“With the cost of living crisis and rising food costs due to failing global food systems, we urgently need a national food security and sovereignty plan and to allow more children to benefit from good food that protects long-term health outcomes through the extension of the Ka Ora, Ka Ako programme to more schools.”
No conflicts of interest.
Dr Rawiri Keenan (Te Atiawa/Taranaki), Adjunct Senior Fellow, Medical Research Centre, Te Huataki, University of Waikato; Senior Research Fellow, Dept of Primary Care and General Practice, University of Otago Wellington, comments:
“This is an interesting study, yet again confirming the link between diet and diabetes. The authors do try and look at the socioeconomic effects, but as this is by country, the averages no doubt hide the true risk and effect of socioeconomic disparity.
“Overall, like the authors of the paper and the editorial, I agree we need to see more action by politicians and health officials. Hopefully, yet another paper and report will push them to take action on the availability and pricing of certain foods over others, etc.
“However, for me there is a glaring gap in the analysis and commentary. Many if not all of the regions they mention with higher rates of type 2 diabetes i.e., Colombia and Caribbean, like Aotearoa, suffer from the historical and ongoing effects of colonisation. Its effects on resources and wealth distribution, especially access to land for food security, etc. But also the loss of language and culture, and with it, traditional foods that were the opposite of what causes the issues here i.e., they were unrefined and not processed/packaged.
“So any efforts to address a paper such as this needs to consider these things because the narrative can quickly turn to individuals’ diet choices, but for many, those choices have been taken away. We need to ensure any discussion and action on the dietary causes of type 2 diabetes maintains a public health population focus and not an individual responsibility one.”
Conflict of interest statement: “I am a team member for projects with Victoria University of Wellington and University of Otago funded by the Ministry of Health evaluating the Covid vaccine roll-out. I am a Locum GP; Member of Te Rōpū Whakakaupapa Uruta; Member of Te Aho o te Kahu Clinical Assembly and Member of Health Quality and Safety Commission Patient Experience of Care Governance Group.”
Elaine Rush, Professor Emeritus, Auckland University of Technology, comments:
“We know that a diverse variety of wholesome foods in sensible quantities every day is the best way to lifetime health. This latest study of data from 184 countries estimates that seven out of ten new cases of type 2 diabetes can be attributed to diets that have not enough wholegrains, vegetables and too much white rice, white flour and processed meat.
“Diabetes is not a silent killer, it is associated with malfunction of every organ in the body and puts a huge burden on health systems. We know that people on low incomes are more likely to suffer and die from diet-related diseases; diabetes is just one example.
“In New Zealand one out of ten pregnant women has gestational diabetes which means the woman and her child are more likely to have diabetes in later life. Action today will have benefits far into the future. As Reynolds and Mann point out the food environment needs radical change and rethinking. Sustainable food based dietary guidelines need to be supported by integrated and overarching policies and practices – from the farm and sea to the fork. A whole-of-society and food system response is required as we are all responsible and everybody eats.
“New Zealand’s food exports are largely red meat and butter and paradoxically we import huge quantities of white rice, white flour and sugar…cheaper ‘food’ but in the long run taking years from life and life from years.”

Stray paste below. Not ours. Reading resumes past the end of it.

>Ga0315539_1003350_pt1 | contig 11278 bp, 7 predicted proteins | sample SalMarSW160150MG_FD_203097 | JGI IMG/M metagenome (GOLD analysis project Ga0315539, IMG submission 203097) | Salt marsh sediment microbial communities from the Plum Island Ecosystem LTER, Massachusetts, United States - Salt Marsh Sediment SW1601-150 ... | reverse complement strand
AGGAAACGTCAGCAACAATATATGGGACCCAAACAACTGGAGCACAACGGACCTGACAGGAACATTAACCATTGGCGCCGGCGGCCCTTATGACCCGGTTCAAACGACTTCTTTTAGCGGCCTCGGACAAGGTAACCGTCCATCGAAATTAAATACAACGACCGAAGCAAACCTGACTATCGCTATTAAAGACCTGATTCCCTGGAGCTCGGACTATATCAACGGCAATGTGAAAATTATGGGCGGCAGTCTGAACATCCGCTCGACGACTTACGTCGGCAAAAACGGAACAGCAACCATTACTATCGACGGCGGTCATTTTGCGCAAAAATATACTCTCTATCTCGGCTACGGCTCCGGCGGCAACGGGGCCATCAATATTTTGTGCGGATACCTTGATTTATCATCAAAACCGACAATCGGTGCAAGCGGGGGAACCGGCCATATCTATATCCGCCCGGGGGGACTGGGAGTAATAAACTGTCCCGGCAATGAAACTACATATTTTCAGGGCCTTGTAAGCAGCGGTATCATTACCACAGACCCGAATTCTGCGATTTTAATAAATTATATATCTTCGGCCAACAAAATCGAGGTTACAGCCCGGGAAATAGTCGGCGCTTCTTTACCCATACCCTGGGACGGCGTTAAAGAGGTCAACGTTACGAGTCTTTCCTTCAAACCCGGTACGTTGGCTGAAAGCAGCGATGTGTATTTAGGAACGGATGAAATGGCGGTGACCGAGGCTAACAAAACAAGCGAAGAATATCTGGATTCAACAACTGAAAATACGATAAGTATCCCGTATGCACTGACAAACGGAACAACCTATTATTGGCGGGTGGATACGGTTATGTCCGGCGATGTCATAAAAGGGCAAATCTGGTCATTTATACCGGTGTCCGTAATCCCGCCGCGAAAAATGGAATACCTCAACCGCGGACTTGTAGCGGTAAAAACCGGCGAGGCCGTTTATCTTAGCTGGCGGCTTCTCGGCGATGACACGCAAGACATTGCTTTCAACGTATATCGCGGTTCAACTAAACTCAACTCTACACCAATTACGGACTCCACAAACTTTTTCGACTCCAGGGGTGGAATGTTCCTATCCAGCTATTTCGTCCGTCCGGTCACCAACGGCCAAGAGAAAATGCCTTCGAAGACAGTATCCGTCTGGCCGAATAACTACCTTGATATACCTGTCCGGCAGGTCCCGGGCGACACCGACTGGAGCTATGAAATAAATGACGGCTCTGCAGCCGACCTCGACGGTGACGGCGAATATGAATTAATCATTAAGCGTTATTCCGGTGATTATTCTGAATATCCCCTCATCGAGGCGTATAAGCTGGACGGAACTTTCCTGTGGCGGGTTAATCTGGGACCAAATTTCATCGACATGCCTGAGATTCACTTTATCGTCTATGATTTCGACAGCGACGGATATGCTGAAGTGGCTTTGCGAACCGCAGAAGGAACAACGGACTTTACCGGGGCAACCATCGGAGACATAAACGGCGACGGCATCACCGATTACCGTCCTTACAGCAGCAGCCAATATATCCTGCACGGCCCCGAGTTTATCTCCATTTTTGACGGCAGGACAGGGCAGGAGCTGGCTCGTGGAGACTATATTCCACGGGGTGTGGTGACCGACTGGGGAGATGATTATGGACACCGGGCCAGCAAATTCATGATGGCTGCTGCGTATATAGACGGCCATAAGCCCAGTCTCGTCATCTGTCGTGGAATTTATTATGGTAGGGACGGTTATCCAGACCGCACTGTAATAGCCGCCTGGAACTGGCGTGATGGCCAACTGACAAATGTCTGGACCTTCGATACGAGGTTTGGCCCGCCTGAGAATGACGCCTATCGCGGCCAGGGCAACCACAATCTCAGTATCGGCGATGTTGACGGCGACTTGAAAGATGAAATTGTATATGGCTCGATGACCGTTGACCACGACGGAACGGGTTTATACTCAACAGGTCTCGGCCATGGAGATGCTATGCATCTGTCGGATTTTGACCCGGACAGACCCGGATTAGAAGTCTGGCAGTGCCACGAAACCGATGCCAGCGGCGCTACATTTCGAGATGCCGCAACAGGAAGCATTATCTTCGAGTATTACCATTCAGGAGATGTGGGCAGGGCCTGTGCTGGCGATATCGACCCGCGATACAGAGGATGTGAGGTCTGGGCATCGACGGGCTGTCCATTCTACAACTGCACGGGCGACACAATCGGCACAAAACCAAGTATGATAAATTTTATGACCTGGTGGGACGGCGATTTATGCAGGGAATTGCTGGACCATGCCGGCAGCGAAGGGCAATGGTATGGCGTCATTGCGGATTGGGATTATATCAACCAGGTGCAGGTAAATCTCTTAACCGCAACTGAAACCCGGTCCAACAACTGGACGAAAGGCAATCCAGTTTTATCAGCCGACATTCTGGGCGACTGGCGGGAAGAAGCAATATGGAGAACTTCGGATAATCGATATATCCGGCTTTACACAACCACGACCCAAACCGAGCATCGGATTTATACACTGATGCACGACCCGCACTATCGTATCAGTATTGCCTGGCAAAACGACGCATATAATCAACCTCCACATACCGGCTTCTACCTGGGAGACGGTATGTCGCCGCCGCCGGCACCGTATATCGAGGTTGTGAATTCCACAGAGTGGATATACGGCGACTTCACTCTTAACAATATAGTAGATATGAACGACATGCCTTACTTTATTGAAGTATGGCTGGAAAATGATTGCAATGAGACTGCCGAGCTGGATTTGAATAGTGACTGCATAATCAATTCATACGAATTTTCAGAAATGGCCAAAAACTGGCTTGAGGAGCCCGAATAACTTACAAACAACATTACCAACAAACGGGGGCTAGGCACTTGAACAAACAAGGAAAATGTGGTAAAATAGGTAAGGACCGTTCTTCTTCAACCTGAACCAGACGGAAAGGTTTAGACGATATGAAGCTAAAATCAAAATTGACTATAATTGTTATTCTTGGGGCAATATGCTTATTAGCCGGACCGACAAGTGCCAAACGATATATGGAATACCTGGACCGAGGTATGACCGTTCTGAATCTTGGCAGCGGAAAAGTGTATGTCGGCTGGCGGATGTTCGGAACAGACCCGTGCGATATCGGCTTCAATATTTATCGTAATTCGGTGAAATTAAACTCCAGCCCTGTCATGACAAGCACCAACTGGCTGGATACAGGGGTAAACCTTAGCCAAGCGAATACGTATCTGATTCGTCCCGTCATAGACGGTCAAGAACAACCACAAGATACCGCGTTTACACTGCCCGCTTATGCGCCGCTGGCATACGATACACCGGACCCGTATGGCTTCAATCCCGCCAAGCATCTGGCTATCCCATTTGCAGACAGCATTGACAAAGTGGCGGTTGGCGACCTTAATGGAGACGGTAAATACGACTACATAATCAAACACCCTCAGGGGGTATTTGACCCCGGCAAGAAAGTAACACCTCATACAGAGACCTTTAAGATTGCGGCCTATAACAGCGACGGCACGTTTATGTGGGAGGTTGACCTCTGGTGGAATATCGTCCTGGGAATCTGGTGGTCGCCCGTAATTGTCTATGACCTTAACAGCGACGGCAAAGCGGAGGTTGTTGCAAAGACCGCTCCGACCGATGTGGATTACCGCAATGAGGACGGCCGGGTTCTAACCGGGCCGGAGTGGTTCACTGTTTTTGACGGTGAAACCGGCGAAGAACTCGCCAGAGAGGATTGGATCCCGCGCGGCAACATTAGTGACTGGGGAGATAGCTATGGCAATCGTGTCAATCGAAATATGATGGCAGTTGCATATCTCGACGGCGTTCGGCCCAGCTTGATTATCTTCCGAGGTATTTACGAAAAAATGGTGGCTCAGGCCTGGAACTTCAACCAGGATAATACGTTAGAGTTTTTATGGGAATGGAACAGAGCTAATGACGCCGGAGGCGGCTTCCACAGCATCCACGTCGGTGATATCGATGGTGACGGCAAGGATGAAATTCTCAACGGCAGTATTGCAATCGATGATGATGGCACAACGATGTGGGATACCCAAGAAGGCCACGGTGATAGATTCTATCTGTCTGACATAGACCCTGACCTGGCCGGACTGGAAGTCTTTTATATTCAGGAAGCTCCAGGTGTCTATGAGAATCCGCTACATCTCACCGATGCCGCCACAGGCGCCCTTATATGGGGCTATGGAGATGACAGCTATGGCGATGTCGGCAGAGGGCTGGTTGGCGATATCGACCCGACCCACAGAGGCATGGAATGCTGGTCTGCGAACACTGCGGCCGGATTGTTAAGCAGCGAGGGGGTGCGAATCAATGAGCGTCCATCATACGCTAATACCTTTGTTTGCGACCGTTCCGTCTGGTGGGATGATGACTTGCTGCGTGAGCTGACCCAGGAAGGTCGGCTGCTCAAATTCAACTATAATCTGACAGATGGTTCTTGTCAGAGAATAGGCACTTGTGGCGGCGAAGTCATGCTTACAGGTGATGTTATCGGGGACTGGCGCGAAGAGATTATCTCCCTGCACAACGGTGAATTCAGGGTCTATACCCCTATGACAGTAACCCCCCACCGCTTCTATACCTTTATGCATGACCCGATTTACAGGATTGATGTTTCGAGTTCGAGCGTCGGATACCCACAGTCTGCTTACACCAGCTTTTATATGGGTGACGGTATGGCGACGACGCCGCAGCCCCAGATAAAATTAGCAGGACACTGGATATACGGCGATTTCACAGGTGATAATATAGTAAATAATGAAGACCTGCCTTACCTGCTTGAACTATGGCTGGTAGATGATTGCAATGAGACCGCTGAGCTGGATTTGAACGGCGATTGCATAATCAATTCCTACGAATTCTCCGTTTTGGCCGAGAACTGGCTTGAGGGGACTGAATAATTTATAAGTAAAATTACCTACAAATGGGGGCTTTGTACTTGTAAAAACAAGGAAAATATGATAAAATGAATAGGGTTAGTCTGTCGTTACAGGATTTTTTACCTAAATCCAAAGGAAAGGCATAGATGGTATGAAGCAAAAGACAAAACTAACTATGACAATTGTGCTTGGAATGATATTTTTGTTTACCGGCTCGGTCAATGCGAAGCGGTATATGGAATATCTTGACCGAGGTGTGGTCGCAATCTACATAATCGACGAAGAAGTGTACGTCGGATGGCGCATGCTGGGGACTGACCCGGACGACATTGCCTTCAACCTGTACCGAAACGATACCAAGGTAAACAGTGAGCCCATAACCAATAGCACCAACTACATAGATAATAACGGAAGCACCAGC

No conflicts of interest.
Dr Rajshri Roy, Senior Lecturer, Registered Dietitian, University of Auckland, comments:
“As a public health dietitian, I have some specific recommendations for the New Zealand Government to help curb the trend of Type 2 diabetes, particularly the suboptimal diet of insufficient whole grains, excess refined rice and wheat, and excess processed meat.
“The New Zealand government could develop and implement a national healthy eating strategy with health professionals, food industry stakeholders and community organisations. This comprehensive strategy needs to include policies that promote access to healthy foods and reduce the availability of unhealthy foods.
“The government could also consider implementing a tax on sugar-sweetened beverages, which have been linked to an increased risk of Type 2 diabetes. The revenue generated could be used to fund diabetes prevention and management programs.
“Additional funding could be allocated to support community-based nutrition education programs that provide practical advice on how to adopt healthier eating habits. Also funding for programs that support low-income families to access healthy foods, such as subsidies for fresh fruits and vegetables and increased funding for food banks could also be an effective strategy.
“Government action needs to take a multi-faceted approach that combines policy changes, education programs, and support for individuals with diabetes.”
No conflicts of interest.
Associate Professor Matthew Henry, Massey University, comments:
“New research has estimated the link between dietary factors and type 2 diabetes, and the senior author suggests that it shows the importance of improving nutrition.
“This study is another example of approaching food and diet through a narrow lens: creating healthy bodies through individual dietary choices. But food is also an expression of people, communities and cultures, and any advice needs to take the diversity of food cultures in Aotearoa into account.
“The current research of my colleagues and myself is being undertaken in actual food-choice environments, where people are coping with prices, access to transportation, availability, and other constraints. It is apparent from this research that the conditions of possibility around food accessibility and availability are pre-determined for people. They cannot just choose whatever they want.
“If we want to change diets for better physical health, we have to look at accessibility and availability as well as dietary advice.
“We do need government action to support the health of New Zealanders, but dietary advice must be culturally informed and based on a better understanding of how actual food behaviours result from choices and contexts.
“We can then expand the discussion to how we grow food sustainably for domestic consumption, to feed people from the full range of food cultures in New Zealand.”
No conflicts of interest declared.